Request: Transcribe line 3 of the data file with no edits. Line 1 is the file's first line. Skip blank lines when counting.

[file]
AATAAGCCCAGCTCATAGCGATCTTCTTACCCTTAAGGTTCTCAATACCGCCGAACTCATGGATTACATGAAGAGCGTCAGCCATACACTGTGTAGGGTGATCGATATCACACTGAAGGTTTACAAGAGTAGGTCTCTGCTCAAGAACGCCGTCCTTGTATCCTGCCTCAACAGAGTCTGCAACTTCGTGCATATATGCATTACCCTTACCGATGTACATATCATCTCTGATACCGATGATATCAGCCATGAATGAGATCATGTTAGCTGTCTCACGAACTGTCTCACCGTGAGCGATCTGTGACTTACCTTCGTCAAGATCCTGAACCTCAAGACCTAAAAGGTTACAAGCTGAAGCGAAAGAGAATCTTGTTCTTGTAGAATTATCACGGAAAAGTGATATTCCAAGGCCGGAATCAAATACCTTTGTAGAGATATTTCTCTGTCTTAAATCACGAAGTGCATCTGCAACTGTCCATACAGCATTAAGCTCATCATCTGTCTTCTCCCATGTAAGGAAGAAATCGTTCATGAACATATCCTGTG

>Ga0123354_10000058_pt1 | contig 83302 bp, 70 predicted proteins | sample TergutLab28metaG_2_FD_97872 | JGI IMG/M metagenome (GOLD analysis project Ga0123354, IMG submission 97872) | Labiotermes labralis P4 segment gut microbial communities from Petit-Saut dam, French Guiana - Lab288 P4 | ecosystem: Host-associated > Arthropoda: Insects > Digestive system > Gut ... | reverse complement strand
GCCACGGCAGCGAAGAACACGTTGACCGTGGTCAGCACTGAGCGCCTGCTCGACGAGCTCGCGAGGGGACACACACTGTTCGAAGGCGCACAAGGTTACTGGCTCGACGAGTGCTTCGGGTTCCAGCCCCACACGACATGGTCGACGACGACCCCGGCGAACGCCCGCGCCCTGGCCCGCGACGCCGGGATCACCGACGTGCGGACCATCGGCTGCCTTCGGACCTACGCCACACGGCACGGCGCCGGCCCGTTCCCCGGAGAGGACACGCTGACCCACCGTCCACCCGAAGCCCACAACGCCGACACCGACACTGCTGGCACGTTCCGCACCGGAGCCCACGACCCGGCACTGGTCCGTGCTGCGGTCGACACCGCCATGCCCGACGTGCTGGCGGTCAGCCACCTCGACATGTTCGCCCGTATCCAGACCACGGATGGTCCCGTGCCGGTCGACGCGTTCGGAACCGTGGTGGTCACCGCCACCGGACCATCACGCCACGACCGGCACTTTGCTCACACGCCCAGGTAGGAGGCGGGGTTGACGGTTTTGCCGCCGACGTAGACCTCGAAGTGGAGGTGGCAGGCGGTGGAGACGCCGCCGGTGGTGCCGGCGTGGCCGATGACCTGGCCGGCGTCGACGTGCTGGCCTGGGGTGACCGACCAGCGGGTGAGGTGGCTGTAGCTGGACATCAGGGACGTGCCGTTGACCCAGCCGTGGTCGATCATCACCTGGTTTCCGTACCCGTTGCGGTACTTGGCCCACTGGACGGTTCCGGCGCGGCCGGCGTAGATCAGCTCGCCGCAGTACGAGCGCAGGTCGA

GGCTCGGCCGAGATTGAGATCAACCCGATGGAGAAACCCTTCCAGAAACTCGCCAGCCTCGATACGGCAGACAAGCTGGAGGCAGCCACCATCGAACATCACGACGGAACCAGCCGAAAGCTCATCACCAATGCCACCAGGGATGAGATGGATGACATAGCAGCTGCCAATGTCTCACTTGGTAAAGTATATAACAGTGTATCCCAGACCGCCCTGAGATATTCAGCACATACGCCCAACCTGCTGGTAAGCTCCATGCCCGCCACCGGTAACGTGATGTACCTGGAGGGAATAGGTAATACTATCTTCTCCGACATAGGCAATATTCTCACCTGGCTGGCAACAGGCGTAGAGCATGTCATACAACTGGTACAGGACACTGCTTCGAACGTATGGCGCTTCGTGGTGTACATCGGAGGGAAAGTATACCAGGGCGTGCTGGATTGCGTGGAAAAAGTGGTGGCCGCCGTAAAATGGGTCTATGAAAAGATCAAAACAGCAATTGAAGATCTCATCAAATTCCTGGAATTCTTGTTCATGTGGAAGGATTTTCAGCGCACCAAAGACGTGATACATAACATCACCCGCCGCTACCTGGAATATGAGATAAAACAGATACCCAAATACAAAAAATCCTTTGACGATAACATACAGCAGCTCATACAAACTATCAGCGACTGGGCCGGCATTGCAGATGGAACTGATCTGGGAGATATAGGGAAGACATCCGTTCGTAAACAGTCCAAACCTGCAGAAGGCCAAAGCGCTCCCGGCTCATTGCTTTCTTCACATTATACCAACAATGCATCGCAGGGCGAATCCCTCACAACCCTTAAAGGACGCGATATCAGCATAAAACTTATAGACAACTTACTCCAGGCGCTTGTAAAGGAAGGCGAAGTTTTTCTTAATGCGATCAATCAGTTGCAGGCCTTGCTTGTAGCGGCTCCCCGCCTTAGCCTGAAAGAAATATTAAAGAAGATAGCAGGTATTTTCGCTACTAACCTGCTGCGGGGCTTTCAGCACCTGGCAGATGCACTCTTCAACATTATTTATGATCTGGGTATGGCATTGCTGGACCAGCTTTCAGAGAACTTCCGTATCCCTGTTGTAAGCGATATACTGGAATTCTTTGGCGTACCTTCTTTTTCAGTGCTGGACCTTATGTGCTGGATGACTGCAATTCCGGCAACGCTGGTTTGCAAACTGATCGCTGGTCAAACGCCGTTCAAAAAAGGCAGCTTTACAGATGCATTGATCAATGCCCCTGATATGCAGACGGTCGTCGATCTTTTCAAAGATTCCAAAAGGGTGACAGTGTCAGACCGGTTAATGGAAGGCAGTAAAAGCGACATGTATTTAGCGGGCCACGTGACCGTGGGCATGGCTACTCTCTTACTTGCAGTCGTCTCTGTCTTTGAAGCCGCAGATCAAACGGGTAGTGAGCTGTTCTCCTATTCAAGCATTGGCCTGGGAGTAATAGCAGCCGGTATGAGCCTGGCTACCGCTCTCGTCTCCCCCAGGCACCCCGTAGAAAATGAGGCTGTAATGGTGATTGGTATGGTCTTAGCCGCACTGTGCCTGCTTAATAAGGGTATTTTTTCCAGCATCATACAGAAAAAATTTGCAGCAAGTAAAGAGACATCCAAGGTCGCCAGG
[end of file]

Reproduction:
GCCACGGCAGCGAAGAACACGTTGACCGTGGTCAGCACTGAGCGCCTGCTCGACGAGCTCGCGAGGGGACACACACTGTTCGAAGGCGCACAAGGTTACTGGCTCGACGAGTGCTTCGGGTTCCAGCCCCACACGACATGGTCGACGACGACCCCGGCGAACGCCCGCGCCCTGGCCCGCGACGCCGGGATCACCGACGTGCGGACCATCGGCTGCCTTCGGACCTACGCCACACGGCACGGCGCCGGCCCGTTCCCCGGAGAGGACACGCTGACCCACCGTCCACCCGAAGCCCACAACGCCGACACCGACACTGCTGGCACGTTCCGCACCGGAGCCCACGACCCGGCACTGGTCCGTGCTGCGGTCGACACCGCCATGCCCGACGTGCTGGCGGTCAGCCACCTCGACATGTTCGCCCGTATCCAGACCACGGATGGTCCCGTGCCGGTCGACGCGTTCGGAACCGTGGTGGTCACCGCCACCGGACCATCACGCCACGACCGGCACTTTGCTCACACGCCCAGGTAGGAGGCGGGGTTGACGGTTTTGCCGCCGACGTAGACCTCGAAGTGGAGGTGGCAGGCGGTGGAGACGCCGCCGGTGGTGCCGGCGTGGCCGATGACCTGGCCGGCGTCGACGTGCTGGCCTGGGGTGACCGACCAGCGGGTGAGGTGGCTGTAGCTGGACATCAGGGACGTGCCGTTGACCCAGCCGTGGTCGATCATCACCTGGTTTCCGTACCCGTTGCGGTACTTGGCCCACTGGACGGTTCCGGCGCGGCCGGCGTAGATCAGCTCGCCGCAGTACGAGCGCAGGTCGA